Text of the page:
What is the minimum exercise we can do to improve our health?

Someone running on treadmill

Someone running on treadmill

How much exercise can I really manage to do?

That was the question asked by journalist James Gallagher, presenter of the program InsideHealth (Internal Health) of BBC Radio 4. To answer it, he underwent a series of scientific tests and spoke with several experts.

The result of his experiment was encouraging, especially for those, like him, who don’t have much time and perhaps really want to exercise formally every week.

What follows is his first-person testimony.

In a parallel universe: I practically live by the pool, bike everywhere, and do 10K runs just for fun.

But in the real world: I work, have a family, and am a caregiver, so my weekly visit to the pool feels like quite an accomplishment.

Although it’s recommended to get about two and a half hours (150 minutes) of moderate-intensity exercise each week, about a quarter of the population does not even exercise for half an hour.

So is there something easier we can aspire to? What is the least amount of exercise that could improve our health?

If anyone wants to make exercise advice less intimidating, it’s Dr. Zoe Saynor, an assistant professor of clinical exercise physiology at the University of Portsmouth who is also a retired elite rugby player.

She’s going to help me find an answer. To achieve this I agreed to wear an activity tracker for a week.

Dr. Zoe Saynor tests James Gallagher's blood pressure

Dr. Zoe Saynor invited me into her laboratory at the University of Portsmouth.

The results were terrifying. I managed just one minute of vigorous exercise (equivalent to running) every day and 16 minutes of moderate exercise (sort of like a brisk walk)

“That’s an image we see over and over again in many people living in modern society,” says Saynor.

So whatever state my body is in is going to depend in large part on that one hour swim I do most weekends.

Go faster or go further?

If I want to spend less time exercising, but still achieve high results, then the only option is to work harder.

“There is clear evidence that if you want to do shorter exercise sessions, they need to be higher intensity,” says Saynor.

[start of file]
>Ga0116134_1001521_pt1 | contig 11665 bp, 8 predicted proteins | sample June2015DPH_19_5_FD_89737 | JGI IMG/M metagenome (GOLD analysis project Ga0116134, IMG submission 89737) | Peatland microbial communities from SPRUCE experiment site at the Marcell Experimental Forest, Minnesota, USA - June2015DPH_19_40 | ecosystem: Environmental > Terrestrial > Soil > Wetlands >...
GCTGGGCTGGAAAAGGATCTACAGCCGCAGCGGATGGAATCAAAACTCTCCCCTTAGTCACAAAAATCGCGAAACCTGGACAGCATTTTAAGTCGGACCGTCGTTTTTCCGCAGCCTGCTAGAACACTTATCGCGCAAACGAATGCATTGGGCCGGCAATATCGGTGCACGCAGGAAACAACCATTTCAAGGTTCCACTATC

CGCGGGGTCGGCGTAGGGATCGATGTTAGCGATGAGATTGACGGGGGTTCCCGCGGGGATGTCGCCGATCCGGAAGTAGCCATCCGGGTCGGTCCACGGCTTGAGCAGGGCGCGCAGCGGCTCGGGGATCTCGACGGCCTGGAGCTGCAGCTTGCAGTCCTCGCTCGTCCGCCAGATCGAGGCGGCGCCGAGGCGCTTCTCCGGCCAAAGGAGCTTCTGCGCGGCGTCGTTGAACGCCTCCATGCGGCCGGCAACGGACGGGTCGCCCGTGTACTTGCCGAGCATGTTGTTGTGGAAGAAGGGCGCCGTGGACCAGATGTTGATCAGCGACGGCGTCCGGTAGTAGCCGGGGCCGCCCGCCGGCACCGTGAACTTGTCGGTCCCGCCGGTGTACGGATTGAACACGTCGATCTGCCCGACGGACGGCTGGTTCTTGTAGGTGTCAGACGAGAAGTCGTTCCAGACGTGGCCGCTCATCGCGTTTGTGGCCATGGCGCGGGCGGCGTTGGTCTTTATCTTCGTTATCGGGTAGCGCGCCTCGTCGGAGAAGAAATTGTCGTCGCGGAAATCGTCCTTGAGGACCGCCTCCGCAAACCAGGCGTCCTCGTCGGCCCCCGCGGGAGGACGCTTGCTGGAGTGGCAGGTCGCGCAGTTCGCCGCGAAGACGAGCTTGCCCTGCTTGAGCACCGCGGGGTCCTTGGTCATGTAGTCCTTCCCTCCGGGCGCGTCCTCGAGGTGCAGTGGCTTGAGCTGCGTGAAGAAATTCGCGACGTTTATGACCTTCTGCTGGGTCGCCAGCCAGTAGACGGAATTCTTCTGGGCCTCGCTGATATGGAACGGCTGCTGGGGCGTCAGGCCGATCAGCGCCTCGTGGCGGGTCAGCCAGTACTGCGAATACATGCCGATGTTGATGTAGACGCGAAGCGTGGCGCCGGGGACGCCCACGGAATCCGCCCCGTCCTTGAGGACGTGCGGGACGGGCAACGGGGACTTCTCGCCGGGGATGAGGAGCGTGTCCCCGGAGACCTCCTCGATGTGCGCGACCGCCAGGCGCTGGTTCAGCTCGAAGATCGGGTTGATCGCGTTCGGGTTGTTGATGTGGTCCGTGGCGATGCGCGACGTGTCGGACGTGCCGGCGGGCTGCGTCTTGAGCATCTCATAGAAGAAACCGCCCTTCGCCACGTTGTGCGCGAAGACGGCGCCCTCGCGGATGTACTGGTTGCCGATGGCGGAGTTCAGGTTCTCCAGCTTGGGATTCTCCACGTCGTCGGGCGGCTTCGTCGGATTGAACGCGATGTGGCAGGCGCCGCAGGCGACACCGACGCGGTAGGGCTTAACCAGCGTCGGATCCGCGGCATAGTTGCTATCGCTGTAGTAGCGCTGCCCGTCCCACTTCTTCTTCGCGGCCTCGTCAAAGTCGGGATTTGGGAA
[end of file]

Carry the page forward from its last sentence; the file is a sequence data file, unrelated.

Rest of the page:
In the official guide, the alternative to doing 150 minutes of moderate activity is to do 75 minutes of intense activity.

High-intensity interval training (HIIT), which involves short but high-intensity bouts of activity, gets a lot of attention.

However, Dr. Saynor says that most people can’t stick with it because HIIT requires exercise at very vigorous levels.

James Gallagher after running on a treadmill

My face speaks for itself after running on a treadmill.

What is the minimum acceptable?

When it comes to the minimum amount of exercise that people should get, Dr. Saynor is a firm believer of 5,000 to 6,000 steps per day.

And while it’s easy to scoff at tips like getting off the bus one stop early or taking a walk during your lunch hour, it seems like they can make all the difference.

A study of almost 80,000 people published in the specialized magazine JAMA internal medicine (JAMA Internal Medicine) showed that walking a little more each day reduced the risk of cancer, cardiovascular disease, or early death.

That pattern continues until you hit about 10,000 steps a day, but then again, faster steps are worth more than slow ones.

“If you don’t have time to suddenly do 10,000 steps a day, can you then do 5,000 faster? That would show an improvement in your health,” says Saynor.

You don’t even need to do formal exercise like going for a run, going to the gym, or swimming to see a noticeable health benefit.

A study published in the journal nature medicine (Natural Medicine), analyzed 25,000 people who did not formally “exercise”, but did engage in small, intense bouts of activity in daily life.

These are activities that might seem unremarkable: running to a train, pushing the vacuum cleaner, playing with children or dogs, carrying heavy groceries, or climbing the stairs.